The third photo from the left below the pansy is my great grandmother, Sophie Dorothea Nielsen. My mother shares Sophie’s middle name. Grandma loved her very much, and never saw her again after coming to America. That must have been particularly hard for her, because shortly after she got here, she had her first child, Henry, but he died within a few weeks. She had to cope with that in a foreign land without her family. She went on to have 4 more children, including my mother, but my grandfather died during WWII, when my mother was only 17 years old. The family was pretty much destitute for many years after that.

Helga did visit Denmark one last time in the 50’s, but her mother was long gone by then. She did see her sister. I’m sure she also saw that second pansy painting and mentioned that she still had hers, too. Sisters connecting.

Did they know the artist? (The signature seems to say Ayn Kras, but nothing pops up on Google.) Did the family buy these paintings at a festival as a remembrance of a wonderful day? Did they get them just before Helga boarded the ship, as a way to feel connected? We’ll probably never know, now. My grandmother died when I was 8. She was 80.

I think my grandmother would be amazed to know that her painting has been from Copenhagen to New York to Pittsburgh to Portland to Connecticut to Florida to Georgia to Washington State. That’s approximately 15,000 miles, or the equivalent of more than half of the way around the planet at the equator.

Somewhere in Denmark is a pansy painting hanging on a distant relative’s wall. That branch of the family has probably forgotten that it even has a twin. As for the one that made it across the Atlantic and across America and has witnessed births and deaths and wars and sacrifices, it now hangs proudly over my bed. I like to think that it watches over me while I sleep, as it has watched over my family for generations.

I wrote this to demonstrate that immigration (and art) provides us with a richly-woven historical tapestry. It connects us to the wider world. We are much the better for it.


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It’s Ornamental, My Dear Christmas!

In case you haven’t heard me lament this fact before: I’m single. At this time of year, that means I don’t bother putting up a Christmas tree. It just seems like too much effort when no one but me will appreciate it.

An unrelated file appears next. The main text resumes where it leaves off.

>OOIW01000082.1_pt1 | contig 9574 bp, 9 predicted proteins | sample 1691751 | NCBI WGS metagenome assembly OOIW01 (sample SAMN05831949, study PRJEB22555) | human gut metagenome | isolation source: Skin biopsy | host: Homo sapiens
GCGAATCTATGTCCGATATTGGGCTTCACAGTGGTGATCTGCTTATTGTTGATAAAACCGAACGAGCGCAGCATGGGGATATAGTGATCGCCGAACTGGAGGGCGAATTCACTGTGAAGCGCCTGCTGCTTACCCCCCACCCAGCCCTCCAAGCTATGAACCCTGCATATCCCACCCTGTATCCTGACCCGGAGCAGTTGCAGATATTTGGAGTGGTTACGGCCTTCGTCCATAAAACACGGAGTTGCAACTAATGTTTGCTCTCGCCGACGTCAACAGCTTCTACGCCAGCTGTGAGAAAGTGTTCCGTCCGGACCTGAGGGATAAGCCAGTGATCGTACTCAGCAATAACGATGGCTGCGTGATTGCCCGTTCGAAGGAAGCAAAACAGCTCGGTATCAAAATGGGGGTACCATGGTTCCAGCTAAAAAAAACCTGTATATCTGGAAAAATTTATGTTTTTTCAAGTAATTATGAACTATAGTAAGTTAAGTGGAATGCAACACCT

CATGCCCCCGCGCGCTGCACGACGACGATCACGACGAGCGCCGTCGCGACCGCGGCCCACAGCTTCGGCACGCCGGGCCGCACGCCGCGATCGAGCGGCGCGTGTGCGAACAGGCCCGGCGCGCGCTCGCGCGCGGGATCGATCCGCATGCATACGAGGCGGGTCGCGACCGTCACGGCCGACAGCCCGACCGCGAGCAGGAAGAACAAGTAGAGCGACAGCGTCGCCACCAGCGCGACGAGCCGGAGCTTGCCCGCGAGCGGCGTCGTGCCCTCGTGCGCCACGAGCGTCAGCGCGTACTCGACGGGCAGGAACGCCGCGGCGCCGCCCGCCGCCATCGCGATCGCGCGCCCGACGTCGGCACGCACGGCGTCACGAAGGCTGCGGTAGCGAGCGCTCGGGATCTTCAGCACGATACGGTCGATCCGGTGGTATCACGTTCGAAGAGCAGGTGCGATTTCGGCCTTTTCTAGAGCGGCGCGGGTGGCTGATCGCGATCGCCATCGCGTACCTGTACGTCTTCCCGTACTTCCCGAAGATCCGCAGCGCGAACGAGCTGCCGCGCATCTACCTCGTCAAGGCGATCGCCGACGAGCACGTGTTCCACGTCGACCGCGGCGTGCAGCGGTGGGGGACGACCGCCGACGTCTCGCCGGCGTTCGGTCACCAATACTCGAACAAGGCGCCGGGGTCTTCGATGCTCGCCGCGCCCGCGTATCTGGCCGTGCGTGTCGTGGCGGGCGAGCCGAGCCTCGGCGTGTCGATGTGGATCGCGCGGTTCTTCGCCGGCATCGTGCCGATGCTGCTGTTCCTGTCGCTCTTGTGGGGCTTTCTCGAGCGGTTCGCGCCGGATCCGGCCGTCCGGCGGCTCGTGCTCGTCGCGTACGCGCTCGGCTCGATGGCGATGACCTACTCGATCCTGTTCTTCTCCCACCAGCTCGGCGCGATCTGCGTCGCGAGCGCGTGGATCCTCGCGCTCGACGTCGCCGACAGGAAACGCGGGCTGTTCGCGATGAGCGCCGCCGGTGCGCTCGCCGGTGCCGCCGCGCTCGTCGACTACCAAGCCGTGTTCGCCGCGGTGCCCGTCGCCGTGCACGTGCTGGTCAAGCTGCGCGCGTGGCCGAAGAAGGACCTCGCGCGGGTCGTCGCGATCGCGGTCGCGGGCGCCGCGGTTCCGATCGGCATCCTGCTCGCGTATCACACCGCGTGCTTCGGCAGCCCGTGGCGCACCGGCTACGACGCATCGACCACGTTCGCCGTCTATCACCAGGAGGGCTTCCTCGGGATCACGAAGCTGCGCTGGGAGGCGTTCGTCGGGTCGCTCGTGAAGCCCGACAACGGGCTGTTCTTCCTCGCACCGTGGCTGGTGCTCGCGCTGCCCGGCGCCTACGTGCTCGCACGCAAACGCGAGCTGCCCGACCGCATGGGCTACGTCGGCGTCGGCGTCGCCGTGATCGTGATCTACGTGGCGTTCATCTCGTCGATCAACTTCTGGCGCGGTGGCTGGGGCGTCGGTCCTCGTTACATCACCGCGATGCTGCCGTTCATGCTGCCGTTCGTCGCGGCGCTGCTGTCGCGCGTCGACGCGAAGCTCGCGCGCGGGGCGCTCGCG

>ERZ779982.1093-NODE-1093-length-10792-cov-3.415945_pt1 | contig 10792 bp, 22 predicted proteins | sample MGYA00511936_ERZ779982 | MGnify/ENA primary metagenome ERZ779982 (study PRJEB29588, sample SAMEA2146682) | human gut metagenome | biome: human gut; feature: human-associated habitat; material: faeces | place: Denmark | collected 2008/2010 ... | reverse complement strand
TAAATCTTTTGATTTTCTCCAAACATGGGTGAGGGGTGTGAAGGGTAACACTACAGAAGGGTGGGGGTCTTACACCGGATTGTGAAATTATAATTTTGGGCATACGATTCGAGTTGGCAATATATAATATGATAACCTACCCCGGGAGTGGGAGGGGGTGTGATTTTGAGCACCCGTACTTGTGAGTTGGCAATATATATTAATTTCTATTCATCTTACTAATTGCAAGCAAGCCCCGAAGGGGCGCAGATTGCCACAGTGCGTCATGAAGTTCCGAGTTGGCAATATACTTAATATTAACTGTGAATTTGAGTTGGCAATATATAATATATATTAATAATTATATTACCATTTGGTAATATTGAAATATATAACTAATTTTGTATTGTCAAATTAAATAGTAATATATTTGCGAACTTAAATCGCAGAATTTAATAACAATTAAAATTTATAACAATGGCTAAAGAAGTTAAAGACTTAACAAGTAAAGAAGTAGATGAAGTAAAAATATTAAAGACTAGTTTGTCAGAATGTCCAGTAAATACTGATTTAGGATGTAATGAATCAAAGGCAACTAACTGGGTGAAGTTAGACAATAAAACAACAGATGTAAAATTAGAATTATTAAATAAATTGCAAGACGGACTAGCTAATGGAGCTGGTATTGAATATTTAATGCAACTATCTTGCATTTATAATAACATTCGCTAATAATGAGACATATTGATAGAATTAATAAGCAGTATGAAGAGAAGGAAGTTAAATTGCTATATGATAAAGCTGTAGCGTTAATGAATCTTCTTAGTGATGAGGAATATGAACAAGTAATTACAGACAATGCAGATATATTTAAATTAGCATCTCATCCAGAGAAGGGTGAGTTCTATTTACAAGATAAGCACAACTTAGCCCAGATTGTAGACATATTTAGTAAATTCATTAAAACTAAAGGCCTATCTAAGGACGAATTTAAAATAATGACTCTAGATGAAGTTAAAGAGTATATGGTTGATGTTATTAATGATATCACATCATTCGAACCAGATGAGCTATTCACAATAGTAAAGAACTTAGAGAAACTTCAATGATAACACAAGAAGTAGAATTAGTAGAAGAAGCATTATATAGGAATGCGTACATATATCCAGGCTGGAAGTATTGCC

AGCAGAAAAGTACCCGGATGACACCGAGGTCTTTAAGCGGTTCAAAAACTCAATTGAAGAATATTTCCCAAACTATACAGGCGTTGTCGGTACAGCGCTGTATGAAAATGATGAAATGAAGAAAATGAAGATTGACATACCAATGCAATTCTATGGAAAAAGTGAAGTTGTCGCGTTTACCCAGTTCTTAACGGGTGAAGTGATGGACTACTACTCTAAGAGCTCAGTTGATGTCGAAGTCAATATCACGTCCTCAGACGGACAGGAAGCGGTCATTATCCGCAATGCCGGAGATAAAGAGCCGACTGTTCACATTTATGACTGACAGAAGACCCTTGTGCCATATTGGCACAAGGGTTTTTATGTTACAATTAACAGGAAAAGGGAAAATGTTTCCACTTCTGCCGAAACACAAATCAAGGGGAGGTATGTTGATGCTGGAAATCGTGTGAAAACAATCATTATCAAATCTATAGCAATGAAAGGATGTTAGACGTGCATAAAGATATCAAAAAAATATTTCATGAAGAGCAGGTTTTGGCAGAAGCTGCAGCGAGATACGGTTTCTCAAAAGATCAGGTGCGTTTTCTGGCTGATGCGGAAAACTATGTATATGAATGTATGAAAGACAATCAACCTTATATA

But I can’t seem to give up one tradition: I buy myself a Christmas ornament every single year. I do this, knowing full well they’ll rarely see the light of day. I do this despite the fact that I really am trying not to accumulate stuff. (If moving across the continent taught me nothing else, I am now painfully aware that every possession I add to my pile is that much more weight I’ll have to haul from pillar to post, and I’m not getting any younger or stronger.)

The reason I can’t kick my ornament habit is that I don’t buy just a boring, featureless, round orb. My ornaments have to be unique. They have to invoke something I experienced that particular year. My ornaments have to be a part of my story.

I have ornaments I made in childhood. I have ones my grandmother brought from Denmark. I have some my mother sewed on her singer sewing machine. (I also still have the sewing machine.)

Many of my ornaments relate to my travels. There’s the tiny Navajo pot I got while traveling through the west. And, oh, look! There’s the blown glass Santa on his sleigh that I got in Venice, Italy. And there’s the colorful articulated fish that I bought the time I took my favorite aunt to Mystic Seaport in Connecticut. And the greyhound in the Santa hat kind of brings tears to my eyes, now that my greyhound has gone to rainbow bridge.

I have never understood people who insist that their Christmas decorations be all color coordinated and follow a theme. I prefer my mad jumble of random baubles that takes me down memory lane. If I ever do put up a tree again, the person that inspired me to do so will be treated to my life story as we decorate.

This year, I bought what I consider to be the quintessential Seattle ornament. First of all, I bought it at the annual Yulefest, which is put on by the Nordic Heritage Museum here in town. Since I’m half Danish, this fest is rapidly becoming another Christmas tradition for me. And this particular ornament is a gnome, which is very Danish, indeed (although they call them Nisse in Denmark. Read my post about that here).

But this isn’t just any gnome. This one is dressed in the bright green and blue of the Seattle Seahawks, and he’s called the “twelfth gnome” just as Seahawks fans are called the twelfth man. Even though I am not a sports fan, how could anyone resist the twelfth gnome?

Merry Christmas, dear readers!


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I Sure Could Use a Nisse

My mother was first generation American. Her parents came from Denmark. So as I grew up, she would sometimes tell me Danish folklore, especially around Christmas. I was particularly fascinated with stories of the nisse.

The nisse was an elf-like creature who lived on your farm, usually in the barn or the attic, and if you treated him well, he would protect your family. If you didn’t, he could be a bit of a troublemaker.